OOPS: these are per 10,000, not 1000.
You’re seeing lots of graphs and tables on COVID 19. In a disgusting display of fear mongering, networks are now keeping running counts of the cases and deaths on screen as if tracking stocks or something. But all of that lacks context. How does COVID19 compare with a bad influenza outbreak? We’re starting to get enough data to seriously answer that question. I’m using the 2017 H3N2 outbreak for reference, which was a bit worse than an average season, and the data from three areas that are relatively farther along in the process: Hubei, China, Daegu, ROK, and Lobmardy, Italy. Influenza is in blue; Hubei is orange, Daegu yellow, and Italy in green. We start the clock on our graphs at the first known case and plot cases per 10,000 population by week:
Oh. That’s not very interesting. The COVID19 cases barely show up! What is going on? Well, to start with, we are probably only detecting/reporting a fraction of cases. Lets scale H3N2 flu to assume we are only detecting 5% of COVID-19 cases (which seems to be the range in the literature at the moment):
That’s a lot more interesting – and really illustrates how COVID19 is both different from and more stressful for the health care system, and not as bad for the general population, as influenza. Notice how rapidly the cases explode for COVID19. This is why the outbreak is so stressful for hospitals: the cases flood in over 3-4 weeks, as opposed to 20 weeks for a flu outbreak.
There is a lot to learn from these numbers and graphs. Notice the sharp break in the Hubei China curve. There are likely two reasons for that. First, they instituted rather draconian travel restrictions. Second, they are likely not being entirely honest about their reporting, either internally or externally. From the Korea curve. which is probably pretty reliable, it looks like COVID19 cases will level off between 1.5 and 2 cases per 10000. H3N2 leveled off at over 60 per thousand, but if we scale it to the same detection rate we suspect we are seeing for COVID19, then 3 to 3.5 is the range, and therefore COVID will have maybe 2/3 the impact of a bad flu season in terms of total number of cases, and mortality. Italy is in the steep part of the curve. We should see their case rate slow over the next week and level off, probably in the 2.0 to 3.0 /10,000 range (a bit higher than Korea due to the older population and later implementation of control measures).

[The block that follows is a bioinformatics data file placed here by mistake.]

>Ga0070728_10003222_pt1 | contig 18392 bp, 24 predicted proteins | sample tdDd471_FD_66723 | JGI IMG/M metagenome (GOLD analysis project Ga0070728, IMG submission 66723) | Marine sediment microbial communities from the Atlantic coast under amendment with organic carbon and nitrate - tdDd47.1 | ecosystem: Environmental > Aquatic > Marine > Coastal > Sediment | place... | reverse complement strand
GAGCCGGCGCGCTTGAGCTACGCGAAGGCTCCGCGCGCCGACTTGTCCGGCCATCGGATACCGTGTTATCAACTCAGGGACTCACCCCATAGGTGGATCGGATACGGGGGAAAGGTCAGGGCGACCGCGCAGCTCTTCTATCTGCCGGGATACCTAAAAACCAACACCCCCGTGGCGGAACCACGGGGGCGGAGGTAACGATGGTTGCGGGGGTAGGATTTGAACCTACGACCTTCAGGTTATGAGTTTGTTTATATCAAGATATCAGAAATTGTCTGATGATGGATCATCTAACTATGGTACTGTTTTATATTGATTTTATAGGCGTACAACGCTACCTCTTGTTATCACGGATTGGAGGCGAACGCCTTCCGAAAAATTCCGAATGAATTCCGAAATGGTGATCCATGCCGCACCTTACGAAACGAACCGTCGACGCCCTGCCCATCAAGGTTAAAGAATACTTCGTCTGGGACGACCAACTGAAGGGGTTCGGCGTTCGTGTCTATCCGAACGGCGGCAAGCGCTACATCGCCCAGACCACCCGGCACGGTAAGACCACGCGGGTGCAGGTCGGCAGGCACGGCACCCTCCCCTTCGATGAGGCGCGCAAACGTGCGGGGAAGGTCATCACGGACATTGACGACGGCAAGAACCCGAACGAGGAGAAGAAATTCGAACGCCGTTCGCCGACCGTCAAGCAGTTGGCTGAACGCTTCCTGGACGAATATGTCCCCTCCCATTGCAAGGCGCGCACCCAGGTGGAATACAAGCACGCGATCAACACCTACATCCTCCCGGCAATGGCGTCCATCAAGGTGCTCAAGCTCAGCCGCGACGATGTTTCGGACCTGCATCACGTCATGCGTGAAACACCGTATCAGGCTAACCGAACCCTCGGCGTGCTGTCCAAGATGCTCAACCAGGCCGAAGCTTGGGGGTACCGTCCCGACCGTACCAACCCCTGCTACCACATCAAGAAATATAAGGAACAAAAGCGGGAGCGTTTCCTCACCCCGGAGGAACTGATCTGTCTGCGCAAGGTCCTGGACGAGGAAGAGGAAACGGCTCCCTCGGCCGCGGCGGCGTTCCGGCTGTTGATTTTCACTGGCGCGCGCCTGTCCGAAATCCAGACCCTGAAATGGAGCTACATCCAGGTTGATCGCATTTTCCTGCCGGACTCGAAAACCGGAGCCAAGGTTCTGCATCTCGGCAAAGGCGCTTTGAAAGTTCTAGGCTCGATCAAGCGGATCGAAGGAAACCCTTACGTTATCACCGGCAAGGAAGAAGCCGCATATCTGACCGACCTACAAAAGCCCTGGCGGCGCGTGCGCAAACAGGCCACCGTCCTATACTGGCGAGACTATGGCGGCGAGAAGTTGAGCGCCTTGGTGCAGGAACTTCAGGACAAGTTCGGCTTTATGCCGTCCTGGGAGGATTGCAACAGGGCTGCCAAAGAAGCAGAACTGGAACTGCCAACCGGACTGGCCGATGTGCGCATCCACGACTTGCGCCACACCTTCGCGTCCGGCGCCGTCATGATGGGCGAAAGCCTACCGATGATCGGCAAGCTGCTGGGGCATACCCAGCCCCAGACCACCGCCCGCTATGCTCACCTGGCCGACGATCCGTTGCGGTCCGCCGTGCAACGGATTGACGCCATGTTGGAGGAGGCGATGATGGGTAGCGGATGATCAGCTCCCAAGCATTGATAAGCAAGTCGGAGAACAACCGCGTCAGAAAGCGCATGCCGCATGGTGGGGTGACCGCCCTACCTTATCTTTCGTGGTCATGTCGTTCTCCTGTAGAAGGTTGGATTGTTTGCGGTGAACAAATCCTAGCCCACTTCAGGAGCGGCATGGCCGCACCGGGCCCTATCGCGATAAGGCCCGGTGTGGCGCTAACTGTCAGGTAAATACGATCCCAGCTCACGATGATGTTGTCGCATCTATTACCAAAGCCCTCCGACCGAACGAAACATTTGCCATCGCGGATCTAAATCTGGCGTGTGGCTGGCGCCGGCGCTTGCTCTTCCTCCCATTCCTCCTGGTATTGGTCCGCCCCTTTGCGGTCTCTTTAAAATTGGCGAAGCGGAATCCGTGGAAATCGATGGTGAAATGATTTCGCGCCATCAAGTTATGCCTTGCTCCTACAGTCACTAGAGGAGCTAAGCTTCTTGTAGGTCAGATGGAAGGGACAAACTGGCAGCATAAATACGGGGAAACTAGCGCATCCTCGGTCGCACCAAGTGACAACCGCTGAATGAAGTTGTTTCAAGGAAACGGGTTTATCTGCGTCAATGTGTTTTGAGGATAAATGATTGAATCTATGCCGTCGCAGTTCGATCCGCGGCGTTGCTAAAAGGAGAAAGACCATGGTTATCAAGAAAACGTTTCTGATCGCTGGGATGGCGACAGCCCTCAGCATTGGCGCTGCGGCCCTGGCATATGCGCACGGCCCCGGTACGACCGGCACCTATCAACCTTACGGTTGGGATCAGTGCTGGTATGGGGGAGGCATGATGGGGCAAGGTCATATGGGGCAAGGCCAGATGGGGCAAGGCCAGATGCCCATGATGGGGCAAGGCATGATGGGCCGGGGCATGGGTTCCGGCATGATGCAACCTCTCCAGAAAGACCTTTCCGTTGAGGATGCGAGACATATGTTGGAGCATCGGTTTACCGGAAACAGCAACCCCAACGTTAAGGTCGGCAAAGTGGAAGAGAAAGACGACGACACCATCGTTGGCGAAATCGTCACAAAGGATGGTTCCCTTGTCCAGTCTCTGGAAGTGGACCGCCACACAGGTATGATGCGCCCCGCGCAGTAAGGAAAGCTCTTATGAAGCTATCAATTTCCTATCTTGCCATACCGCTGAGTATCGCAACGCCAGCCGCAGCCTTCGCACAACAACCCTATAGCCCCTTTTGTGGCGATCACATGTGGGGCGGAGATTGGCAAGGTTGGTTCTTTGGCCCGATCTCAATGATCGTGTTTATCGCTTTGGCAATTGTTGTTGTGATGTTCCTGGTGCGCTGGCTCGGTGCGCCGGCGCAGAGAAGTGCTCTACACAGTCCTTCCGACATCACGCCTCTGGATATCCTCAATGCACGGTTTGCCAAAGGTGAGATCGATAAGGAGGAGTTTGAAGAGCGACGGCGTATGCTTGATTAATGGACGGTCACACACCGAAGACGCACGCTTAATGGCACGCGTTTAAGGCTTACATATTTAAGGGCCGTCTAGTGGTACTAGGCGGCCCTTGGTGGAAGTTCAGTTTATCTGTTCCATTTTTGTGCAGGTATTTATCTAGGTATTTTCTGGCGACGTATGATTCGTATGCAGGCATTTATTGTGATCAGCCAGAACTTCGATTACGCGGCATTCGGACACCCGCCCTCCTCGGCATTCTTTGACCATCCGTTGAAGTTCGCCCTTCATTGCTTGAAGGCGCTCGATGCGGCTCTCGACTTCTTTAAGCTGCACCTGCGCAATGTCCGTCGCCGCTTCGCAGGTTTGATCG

What about the US? We are just entering the steep part of the curve. It will be very scary as cases explode – but keep it all in context. If these trends hold, the US can expect about 30 to 35 million people to be “symptomatic” (most mild), 400,000 to 500,000 need hospitalization, and 30-40 thousand deaths. Compare to the 2017 influenza season: 45 million symptomatic, 810,000 hospitalized, 61,000 died. HOWEVER, rather than coming over 20 weeks or so, those cases will come over maybe 4 weeks -five times faster. The US health care system can’t really keep up with a normal flu season; there is no way it can handle this flood. That is why COVID19 is so dangerous, and why everyone needs to take this seriously, following the CDC guidelines, exercising social distancing and hygiene protocols, and otherwise doing everything you can to try to slow down the spread. It’s more than likely not about you. It’s about that 1% of so of the population who will get very sick, and may not get enough care because the system will be overloaded. The state of the US system is a disgrace, and its inability to handle this outbreak is the result of health care policy decisions going back decades. That will likely be the subject of an upcoming vehement rant …
Influenza Hospitalization Surveillance Network (FluSurv-NET), US Centers for Disease Control.
2019 Novel Coronavirus COVID-19 (2019-nCoV) Data Repository by Johns Hopkins CSSE